launched Banzel - a prescription medicine approved for the treatment of seizures associated with the rare disease called Lennox-Gastaut Syndrome.
The agent was approved as an adjunctive therapy to other AEDs in the treatment of seizures associated with LGS in the European Union in January 2007 as Inovelon and in the United States in November 2008 as BANZEL.
Onfi (Clobazam) and Banzel (Rufinamide) are also two additional new AED's that have been approved for seizures associated with those with Lennox-Gastaut syndrome (LGS), a devastating form of epilepsy often manifested by an uncommon number of seizures a day.
The oral suspension formulation is bioequivalent to the currently marketed BANZEL tablet formulation on a milligram per milligram basis and will be available for prescription use by late March 2011.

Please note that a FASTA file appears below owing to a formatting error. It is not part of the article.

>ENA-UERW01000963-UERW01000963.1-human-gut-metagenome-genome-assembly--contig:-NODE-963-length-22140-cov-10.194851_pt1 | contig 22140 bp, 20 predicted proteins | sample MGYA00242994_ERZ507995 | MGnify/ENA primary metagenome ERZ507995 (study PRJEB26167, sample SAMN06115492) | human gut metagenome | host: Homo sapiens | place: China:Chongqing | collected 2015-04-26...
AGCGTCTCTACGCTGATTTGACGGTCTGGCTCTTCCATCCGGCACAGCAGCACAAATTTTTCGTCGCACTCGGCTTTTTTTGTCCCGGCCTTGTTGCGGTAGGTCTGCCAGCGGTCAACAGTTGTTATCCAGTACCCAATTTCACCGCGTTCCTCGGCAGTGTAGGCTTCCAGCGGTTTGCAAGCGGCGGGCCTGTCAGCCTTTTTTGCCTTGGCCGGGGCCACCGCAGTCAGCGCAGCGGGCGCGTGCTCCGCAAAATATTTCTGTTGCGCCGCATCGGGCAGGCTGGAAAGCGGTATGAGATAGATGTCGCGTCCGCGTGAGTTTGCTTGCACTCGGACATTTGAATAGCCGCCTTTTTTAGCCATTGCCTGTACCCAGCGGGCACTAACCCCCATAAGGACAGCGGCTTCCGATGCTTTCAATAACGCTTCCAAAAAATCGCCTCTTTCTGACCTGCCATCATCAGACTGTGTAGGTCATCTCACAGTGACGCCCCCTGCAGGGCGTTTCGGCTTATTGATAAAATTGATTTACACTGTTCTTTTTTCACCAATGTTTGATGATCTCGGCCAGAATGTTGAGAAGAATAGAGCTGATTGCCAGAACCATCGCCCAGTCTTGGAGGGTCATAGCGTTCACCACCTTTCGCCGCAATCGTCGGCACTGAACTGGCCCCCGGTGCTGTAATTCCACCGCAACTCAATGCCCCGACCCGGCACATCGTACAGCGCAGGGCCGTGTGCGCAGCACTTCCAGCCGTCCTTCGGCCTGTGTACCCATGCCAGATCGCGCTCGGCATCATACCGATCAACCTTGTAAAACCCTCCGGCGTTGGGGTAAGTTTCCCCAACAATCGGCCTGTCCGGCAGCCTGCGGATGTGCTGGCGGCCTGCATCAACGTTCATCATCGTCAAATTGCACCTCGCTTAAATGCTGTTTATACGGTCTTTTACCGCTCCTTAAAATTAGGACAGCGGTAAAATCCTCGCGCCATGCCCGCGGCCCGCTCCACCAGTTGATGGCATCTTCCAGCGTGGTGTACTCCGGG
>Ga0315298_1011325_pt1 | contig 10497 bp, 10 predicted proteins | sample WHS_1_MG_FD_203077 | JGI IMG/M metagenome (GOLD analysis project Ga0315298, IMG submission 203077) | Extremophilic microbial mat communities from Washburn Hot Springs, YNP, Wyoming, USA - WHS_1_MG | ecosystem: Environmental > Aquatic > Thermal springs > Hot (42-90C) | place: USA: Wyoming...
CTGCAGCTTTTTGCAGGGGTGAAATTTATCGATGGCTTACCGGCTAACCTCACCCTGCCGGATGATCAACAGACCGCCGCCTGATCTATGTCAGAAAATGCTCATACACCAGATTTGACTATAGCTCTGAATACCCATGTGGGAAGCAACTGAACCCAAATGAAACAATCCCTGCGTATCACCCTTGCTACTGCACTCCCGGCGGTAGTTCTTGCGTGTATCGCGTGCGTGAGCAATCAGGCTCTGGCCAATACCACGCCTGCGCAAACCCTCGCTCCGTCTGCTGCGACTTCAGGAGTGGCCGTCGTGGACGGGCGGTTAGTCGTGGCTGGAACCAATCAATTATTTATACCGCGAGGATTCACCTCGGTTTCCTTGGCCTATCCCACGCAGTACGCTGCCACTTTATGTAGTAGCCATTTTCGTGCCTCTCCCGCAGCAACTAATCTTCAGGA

Use of BANZEL has been associated with central nervous systemC related adverse reactions, such as somnolence or fatigue, coordination abnormalities, dizziness, gait disturbances, and ataxia.
BANZEL tablets (200 and 400 mg) are FDA approved for the adjunctive treatment of seizures associated with LGS in children four years and older and adults.
The agent is currently marketed in these regions under the brand names Inovelon and Banzel, respectively.
as a treatment for partial-onset epilepsy in adults and BANZEL (under license from the originator Novartis AG) as a treatment for Lennox-Gastaut syndrome, a severe form of early childhood-onset epilepsy.
In a multicenter, parallel group, open-label study in pediatric patients (1 year to less than 4 years of age) the most commonly observed ([greater than or equal to]10%) adverse reactions and with a higher frequency with BANZEL vs any other AED, respectively, were vomiting (24% vs 9%), somnolence (16% vs 0%), constipation (12% vs 9%), cough (12% vs 9%), bronchitis (12% vs 0%), rash (12% vs 9%), and decreased appetite (12% vs 9%).
The preparation was approved by the FDA and launched in the US in March 2011 (rufinamide is marketed as BANZEL in the US) and was launched in Europe in March 2012.